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Purchasing and assembling a PC is no easy task in today’s climate. Prices are at an all-time high, and technology is advancing at a rapid pace, threatening to make the latest and greatest obsolete in a matter of months. In such a scenario, it becomes even more essential to maintain your system and have a working knowledge about its inner workings, such as DLL files, anti-malware software, and disk defragmentation.
One has to spend a lot of money to assemble the system of their dreams. However, that is just an explicit cost. Today’s massive market size filled with tons of manufacturers marketing the same product adds the implicit cost of the time and research you put in to assemble your PC. One must browse through pages and pages of products to get the best one.
As is evident from consumer behaviour that we witness with our friends and peers today, the chase to get the latest hardware never ends. This is not a case limited to just computers only. The same goes for phones as well. People tend to chase the latest and greatest in technology at any given time. But we must maintain our software as well, and know-how things tick inside our shiny new device.
For computers, the two easiest things to tackle is managing system files properly. A good thumb rule is to be very wary of software that wants to be installed directly in your Windows directory in C drive. It may hook into any DLL files located in your system folder to infect your PC. DLL files are sub-functions called upon by any host software to execute a wider variety of functions without extra work. The word itself is an abbreviation of Dynamic Link Library. These files provide hooks where other software can utilize it to harness and access the power of various features of your PC.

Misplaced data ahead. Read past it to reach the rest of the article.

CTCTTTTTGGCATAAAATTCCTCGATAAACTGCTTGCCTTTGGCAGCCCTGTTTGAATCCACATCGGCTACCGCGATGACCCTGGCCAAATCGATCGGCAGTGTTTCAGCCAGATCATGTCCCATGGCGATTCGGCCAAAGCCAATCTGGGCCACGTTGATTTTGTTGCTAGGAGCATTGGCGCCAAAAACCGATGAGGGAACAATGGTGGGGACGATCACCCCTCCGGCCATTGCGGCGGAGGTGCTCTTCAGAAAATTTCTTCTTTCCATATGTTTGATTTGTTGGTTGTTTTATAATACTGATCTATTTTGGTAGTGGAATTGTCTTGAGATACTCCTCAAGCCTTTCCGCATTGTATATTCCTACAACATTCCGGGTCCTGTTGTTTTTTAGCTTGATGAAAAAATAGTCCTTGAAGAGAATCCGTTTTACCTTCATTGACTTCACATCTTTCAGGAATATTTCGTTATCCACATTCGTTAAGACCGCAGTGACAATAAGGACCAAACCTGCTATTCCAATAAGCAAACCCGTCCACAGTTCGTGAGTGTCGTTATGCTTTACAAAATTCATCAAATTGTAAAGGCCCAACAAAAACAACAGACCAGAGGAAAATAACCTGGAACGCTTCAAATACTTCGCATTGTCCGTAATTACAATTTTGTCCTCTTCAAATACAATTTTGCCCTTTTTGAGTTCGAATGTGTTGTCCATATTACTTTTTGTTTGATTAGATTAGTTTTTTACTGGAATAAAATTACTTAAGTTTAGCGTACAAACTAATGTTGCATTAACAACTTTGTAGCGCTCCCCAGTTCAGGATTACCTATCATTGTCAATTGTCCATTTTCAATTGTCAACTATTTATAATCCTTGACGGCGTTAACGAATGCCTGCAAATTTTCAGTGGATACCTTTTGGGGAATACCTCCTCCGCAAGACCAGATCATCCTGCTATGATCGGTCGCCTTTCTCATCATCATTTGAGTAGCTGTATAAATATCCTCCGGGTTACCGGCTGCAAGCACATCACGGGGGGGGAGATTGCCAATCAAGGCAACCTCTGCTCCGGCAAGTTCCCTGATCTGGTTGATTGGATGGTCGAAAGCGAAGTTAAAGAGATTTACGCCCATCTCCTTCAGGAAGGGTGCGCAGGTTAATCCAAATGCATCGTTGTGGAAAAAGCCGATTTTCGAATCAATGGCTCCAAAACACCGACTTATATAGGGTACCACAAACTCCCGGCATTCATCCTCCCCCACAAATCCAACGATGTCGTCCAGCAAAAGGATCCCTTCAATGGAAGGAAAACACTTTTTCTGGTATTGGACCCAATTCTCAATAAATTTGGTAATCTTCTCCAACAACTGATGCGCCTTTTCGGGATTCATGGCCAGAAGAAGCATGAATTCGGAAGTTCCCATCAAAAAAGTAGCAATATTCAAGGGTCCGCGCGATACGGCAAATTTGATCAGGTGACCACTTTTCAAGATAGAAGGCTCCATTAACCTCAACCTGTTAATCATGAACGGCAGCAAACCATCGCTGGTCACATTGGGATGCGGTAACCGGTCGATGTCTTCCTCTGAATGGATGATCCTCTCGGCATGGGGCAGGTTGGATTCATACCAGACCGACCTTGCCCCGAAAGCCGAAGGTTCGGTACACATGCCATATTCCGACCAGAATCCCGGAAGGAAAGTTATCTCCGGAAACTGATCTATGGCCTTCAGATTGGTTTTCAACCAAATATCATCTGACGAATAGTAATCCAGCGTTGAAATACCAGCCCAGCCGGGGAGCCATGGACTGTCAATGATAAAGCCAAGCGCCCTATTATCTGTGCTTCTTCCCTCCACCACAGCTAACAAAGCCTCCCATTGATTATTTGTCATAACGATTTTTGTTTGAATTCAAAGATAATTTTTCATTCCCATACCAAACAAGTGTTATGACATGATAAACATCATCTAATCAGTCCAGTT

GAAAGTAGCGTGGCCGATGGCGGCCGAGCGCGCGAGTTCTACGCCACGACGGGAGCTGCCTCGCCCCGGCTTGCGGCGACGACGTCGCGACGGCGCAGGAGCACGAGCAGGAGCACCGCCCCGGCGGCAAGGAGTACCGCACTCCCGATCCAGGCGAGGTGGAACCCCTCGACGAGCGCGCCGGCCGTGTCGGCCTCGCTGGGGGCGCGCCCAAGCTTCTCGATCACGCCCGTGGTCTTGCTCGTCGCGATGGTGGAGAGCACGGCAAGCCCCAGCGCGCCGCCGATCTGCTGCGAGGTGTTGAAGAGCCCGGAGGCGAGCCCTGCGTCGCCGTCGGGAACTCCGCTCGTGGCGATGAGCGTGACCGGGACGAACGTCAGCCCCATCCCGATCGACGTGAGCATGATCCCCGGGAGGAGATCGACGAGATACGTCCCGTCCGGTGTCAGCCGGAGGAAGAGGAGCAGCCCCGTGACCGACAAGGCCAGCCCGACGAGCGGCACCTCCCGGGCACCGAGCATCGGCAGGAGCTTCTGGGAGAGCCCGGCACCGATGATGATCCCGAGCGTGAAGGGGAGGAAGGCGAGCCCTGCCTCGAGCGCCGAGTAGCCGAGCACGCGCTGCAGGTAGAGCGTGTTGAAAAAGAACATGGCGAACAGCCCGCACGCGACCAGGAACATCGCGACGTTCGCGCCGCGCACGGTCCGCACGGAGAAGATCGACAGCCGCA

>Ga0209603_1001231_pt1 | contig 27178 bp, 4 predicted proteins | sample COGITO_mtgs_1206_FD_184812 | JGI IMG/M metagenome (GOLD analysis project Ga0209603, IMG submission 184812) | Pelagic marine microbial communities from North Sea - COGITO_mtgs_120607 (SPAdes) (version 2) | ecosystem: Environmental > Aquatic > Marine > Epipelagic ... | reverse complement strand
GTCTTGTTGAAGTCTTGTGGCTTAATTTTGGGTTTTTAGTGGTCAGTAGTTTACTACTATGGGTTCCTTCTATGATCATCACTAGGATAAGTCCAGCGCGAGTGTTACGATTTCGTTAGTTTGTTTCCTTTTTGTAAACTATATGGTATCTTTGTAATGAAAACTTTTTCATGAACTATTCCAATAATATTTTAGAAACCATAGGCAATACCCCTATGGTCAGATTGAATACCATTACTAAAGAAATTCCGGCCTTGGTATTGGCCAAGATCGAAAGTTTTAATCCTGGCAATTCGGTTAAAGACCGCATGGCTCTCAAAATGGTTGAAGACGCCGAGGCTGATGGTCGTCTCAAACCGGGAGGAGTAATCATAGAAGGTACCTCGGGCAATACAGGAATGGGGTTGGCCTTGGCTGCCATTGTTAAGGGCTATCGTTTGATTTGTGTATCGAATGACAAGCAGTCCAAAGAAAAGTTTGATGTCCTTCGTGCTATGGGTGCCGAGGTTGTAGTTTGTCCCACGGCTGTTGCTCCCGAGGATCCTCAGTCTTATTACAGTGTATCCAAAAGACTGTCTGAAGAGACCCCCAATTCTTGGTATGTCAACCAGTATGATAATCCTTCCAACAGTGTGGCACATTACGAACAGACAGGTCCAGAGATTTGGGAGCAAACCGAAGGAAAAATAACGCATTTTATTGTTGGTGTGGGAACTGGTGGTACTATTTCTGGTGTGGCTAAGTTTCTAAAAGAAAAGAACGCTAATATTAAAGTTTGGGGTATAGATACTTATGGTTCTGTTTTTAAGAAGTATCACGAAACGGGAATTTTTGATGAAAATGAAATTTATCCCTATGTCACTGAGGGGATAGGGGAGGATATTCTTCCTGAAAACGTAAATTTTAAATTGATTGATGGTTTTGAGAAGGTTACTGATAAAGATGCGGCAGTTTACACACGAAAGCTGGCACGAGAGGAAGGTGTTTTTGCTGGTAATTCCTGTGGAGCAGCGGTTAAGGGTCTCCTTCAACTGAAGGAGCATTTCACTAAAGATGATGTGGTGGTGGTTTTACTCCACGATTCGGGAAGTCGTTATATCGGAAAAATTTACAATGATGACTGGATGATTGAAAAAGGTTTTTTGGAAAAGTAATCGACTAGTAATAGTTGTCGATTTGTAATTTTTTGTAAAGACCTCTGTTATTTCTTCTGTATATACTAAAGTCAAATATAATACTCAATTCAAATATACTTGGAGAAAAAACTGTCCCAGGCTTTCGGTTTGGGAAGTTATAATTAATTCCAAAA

Some basic examples are the DirectX API that has its own set of these Dynamic Link Library files. In this scenario, they help any application installed on the computer to harness the power of any Graphical Processing Units installed in the system, or as they are usually referred to today, “Graphic Cards”. Similarly, the Xinput API in Windows provides an easy subfunction that can be leveraged by various programs to easily interface with any input devices such as controllers, joysticks, or any other peripherals that may be plugged into the system at hand. These APIs, or Application Processing Interface, function as layers for interfacing with other pieces of software or hardware, and they are composed of these Dynamic Link Library files.
Due to their importance and criticality of function, it is important not to blindly copy-paste any untrusted software on your Windows directory at any cost. Considering how DLL files hook into critical applications and functions of the system, any malicious file can easily infect the system by entering essential system functions by hooking into all the system-critical programs utilizing that executable and the linked dynamic link library files. If there is a need for any such file for, say, leveraging an older DirectX library, or peripheral compatibility, then make sure they are from a reputable website. Beware of viruses and any malware masquerading as legitimate system files; if anything on the Internet is too good to be true, it probably is!